Wine Sense’s Guide to Wine Tasting

“Wine, one sip of this will bathe the drooping spirits in delight beyond the bliss of dreams. Be wise and taste.” John Milton, English poet (1608-1674)

Wine is often seen as an alcoholic beverage while being overlooked for many of its more subtle and enjoyable characteristics. As a result many people don’t fully experience the diversity that each wine has to offer. We can all drink a glass of wine. The question is did you really taste it? With the following information and a little practice, you will soon be able to experience everything that a wine has to offer. You will be able to better recognize the characteristics that you most enjoy in a wine and as a result, make more informed choices when picking your wine kits and matching wine with meals.

There are many ways to enhance your appreciation of wine. The best way is by learning how to taste it. Professional tasters tend to look for a white sterile environment. Although this is the best for analysis, some say it is at the cost of enjoyment. Perhaps the best way to enjoy wine is with your friends in a warm setting. This being said, we should still look for the same things that expert tasters examine. The following are major components to look for in a wine. Because after all, drinking wine is easy- tasting wine means drinking with a little knowledge and much more enjoyment. Wine Sense will provide you with the knowledge…you get to do the tasting!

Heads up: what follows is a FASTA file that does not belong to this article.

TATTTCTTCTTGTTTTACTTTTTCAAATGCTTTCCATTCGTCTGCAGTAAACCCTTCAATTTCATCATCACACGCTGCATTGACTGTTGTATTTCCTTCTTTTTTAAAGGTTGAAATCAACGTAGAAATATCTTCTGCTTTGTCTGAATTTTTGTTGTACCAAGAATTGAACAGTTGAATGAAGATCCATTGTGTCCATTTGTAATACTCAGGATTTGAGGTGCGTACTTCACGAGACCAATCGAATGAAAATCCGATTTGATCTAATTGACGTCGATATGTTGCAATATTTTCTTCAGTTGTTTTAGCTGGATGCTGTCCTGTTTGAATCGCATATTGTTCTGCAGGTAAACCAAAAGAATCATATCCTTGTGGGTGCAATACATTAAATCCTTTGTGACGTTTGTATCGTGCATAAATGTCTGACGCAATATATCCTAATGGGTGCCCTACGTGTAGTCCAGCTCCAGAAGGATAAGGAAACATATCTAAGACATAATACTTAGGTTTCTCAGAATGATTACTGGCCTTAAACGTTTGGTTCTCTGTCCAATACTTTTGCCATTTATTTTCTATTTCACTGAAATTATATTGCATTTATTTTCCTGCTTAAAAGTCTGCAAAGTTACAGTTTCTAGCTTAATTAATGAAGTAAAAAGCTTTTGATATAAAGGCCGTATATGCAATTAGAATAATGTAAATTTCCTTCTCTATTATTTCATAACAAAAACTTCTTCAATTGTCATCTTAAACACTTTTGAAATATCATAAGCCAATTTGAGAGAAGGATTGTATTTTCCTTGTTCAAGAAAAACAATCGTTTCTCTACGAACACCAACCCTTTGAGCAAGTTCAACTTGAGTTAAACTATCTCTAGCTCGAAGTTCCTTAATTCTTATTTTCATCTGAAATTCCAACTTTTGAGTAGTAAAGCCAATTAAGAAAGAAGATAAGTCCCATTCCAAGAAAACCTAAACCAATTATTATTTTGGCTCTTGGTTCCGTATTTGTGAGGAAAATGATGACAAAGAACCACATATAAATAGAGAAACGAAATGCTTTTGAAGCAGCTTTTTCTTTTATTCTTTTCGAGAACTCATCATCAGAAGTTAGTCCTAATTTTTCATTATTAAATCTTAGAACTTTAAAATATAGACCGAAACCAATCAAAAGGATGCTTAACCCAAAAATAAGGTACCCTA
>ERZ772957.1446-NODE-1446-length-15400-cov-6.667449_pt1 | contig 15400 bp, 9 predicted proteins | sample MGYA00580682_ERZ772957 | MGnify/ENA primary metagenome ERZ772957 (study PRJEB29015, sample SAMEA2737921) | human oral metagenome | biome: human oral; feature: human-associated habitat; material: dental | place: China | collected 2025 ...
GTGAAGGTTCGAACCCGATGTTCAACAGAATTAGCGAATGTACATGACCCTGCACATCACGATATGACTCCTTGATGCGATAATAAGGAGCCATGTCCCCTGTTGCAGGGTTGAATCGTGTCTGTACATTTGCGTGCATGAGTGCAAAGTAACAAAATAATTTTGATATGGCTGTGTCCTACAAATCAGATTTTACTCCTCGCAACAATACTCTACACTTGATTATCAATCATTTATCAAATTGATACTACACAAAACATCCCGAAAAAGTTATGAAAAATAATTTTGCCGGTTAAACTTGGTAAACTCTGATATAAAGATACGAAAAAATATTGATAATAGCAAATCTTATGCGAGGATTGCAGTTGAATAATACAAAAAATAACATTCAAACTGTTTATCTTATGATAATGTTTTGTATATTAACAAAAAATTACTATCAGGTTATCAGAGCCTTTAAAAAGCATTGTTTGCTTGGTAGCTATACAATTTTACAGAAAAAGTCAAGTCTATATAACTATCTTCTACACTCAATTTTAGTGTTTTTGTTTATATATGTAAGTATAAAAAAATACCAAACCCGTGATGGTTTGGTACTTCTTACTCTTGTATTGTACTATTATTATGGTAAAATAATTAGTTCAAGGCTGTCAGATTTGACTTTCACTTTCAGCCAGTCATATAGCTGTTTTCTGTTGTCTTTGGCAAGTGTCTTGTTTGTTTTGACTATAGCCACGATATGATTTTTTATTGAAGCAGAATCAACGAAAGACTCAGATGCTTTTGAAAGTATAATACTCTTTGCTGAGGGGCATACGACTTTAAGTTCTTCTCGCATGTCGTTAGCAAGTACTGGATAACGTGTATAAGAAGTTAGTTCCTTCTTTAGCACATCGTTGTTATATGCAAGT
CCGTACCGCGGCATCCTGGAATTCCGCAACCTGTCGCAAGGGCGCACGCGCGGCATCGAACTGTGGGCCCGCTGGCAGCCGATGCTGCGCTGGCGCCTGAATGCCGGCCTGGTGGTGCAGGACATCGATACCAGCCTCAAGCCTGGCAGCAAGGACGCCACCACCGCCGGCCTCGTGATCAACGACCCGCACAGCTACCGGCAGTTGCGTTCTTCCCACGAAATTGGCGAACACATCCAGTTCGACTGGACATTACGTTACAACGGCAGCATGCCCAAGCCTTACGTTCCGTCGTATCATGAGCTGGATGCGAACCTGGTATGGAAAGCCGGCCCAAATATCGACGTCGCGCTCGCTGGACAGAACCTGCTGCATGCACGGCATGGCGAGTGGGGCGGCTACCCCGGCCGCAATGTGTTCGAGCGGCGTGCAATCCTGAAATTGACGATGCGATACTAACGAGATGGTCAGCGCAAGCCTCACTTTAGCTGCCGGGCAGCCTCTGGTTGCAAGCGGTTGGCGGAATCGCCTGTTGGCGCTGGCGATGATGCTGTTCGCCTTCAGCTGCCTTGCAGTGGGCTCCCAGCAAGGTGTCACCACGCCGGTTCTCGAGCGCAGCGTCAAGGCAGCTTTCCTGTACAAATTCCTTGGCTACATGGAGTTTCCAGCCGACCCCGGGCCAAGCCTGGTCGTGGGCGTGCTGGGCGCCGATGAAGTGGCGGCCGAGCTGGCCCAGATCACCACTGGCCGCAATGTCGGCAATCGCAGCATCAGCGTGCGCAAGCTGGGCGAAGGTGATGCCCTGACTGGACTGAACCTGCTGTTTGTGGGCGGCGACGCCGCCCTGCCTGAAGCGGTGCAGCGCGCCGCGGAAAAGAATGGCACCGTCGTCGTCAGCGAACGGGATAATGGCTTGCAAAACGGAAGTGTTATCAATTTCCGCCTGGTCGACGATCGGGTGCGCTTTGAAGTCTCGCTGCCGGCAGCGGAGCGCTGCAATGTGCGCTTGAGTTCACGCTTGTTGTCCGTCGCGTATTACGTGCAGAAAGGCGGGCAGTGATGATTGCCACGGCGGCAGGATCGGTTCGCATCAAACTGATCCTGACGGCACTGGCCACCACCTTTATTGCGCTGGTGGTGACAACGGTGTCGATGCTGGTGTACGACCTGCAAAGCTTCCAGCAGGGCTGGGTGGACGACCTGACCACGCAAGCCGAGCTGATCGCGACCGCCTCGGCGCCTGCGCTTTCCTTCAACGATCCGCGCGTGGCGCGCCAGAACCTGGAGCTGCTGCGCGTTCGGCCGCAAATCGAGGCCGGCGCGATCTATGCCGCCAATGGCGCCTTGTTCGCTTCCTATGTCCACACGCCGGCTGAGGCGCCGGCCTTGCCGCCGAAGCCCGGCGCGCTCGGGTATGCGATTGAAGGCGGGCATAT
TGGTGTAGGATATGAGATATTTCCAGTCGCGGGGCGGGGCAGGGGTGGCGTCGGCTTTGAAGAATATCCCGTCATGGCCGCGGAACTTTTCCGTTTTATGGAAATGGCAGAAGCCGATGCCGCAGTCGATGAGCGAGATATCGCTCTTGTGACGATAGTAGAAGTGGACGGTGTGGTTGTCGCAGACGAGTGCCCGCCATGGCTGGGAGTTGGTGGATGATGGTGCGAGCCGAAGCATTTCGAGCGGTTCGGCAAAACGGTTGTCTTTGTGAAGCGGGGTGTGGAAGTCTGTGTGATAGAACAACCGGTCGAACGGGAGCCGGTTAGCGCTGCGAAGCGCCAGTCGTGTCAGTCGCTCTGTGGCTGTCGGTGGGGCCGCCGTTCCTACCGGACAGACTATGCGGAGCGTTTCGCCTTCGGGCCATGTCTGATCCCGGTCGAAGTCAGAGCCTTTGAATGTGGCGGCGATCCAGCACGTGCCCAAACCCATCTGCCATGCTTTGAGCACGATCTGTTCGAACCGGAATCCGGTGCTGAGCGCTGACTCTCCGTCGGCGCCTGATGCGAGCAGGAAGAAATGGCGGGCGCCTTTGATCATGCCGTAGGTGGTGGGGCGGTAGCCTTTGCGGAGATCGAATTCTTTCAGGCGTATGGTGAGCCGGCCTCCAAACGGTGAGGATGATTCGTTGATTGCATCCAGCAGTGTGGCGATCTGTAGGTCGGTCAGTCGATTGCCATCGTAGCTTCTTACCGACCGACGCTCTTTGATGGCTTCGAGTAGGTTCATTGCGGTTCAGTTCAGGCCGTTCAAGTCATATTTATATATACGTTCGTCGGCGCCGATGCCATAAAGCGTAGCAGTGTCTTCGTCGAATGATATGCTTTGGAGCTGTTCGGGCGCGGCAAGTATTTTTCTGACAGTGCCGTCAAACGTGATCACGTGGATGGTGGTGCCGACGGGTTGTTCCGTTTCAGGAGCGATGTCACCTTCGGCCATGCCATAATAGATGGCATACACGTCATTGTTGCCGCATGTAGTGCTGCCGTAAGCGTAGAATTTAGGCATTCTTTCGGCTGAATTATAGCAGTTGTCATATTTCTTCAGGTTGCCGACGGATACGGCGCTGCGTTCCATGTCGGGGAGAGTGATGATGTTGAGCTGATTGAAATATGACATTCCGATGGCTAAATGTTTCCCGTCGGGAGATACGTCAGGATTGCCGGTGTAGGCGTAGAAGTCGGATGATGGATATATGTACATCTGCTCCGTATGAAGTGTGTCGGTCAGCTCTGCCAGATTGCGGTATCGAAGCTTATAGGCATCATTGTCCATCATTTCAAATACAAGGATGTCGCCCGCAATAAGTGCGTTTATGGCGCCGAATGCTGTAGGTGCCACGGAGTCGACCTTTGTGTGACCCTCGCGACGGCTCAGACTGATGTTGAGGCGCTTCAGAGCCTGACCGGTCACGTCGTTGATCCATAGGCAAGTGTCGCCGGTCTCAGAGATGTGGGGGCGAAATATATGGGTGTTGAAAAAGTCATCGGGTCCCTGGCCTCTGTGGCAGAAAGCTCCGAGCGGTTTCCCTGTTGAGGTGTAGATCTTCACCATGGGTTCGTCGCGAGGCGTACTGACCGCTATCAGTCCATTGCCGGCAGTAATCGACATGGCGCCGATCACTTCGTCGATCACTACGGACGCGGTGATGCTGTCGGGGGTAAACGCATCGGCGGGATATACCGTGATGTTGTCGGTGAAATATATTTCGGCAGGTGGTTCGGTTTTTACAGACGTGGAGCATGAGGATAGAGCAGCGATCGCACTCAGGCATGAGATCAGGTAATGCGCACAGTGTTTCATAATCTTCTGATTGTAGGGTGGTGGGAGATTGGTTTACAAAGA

Wine tasting is not a science so do not underestimate your potential to taste a wine. There is no right or wrong. You may really enjoy the wine you’re tasting- while the person next to you may not. Your friend may taste tobacco, while you taste leather (yes these components are found in wine). The important thing is you will be able to better appreciate what you taste. Remember- a good pallet is made not born!

Using your eyes

First examine the wine. Hold the glass against a white background (a white table cloth or a sheet of paper will do). What are you seeing? Young white wines have a pale yellow colour, while aged whites will be more golden in colour. Red wines on the other hand, lose colour as they age. A young red wine has bright purple colours, while older reds display a more ‘brick red’ appearance.

Using your nose

Sniffing wine is not done just for effect. Your nose is capable of smelling about 2,000 different scents and wine has 200 of its own! Smelling wine enhances its taste. By filling your nose with a wine’s bouquet, your taste buds will be able to identify more characteristics.

Wines smell of so many different things because the chemical compounds found in wine are found in many other substances. This is why wines are often described as flowery, fruity, nutty etc. When you think about it, very few wines are described as smelling like grapes!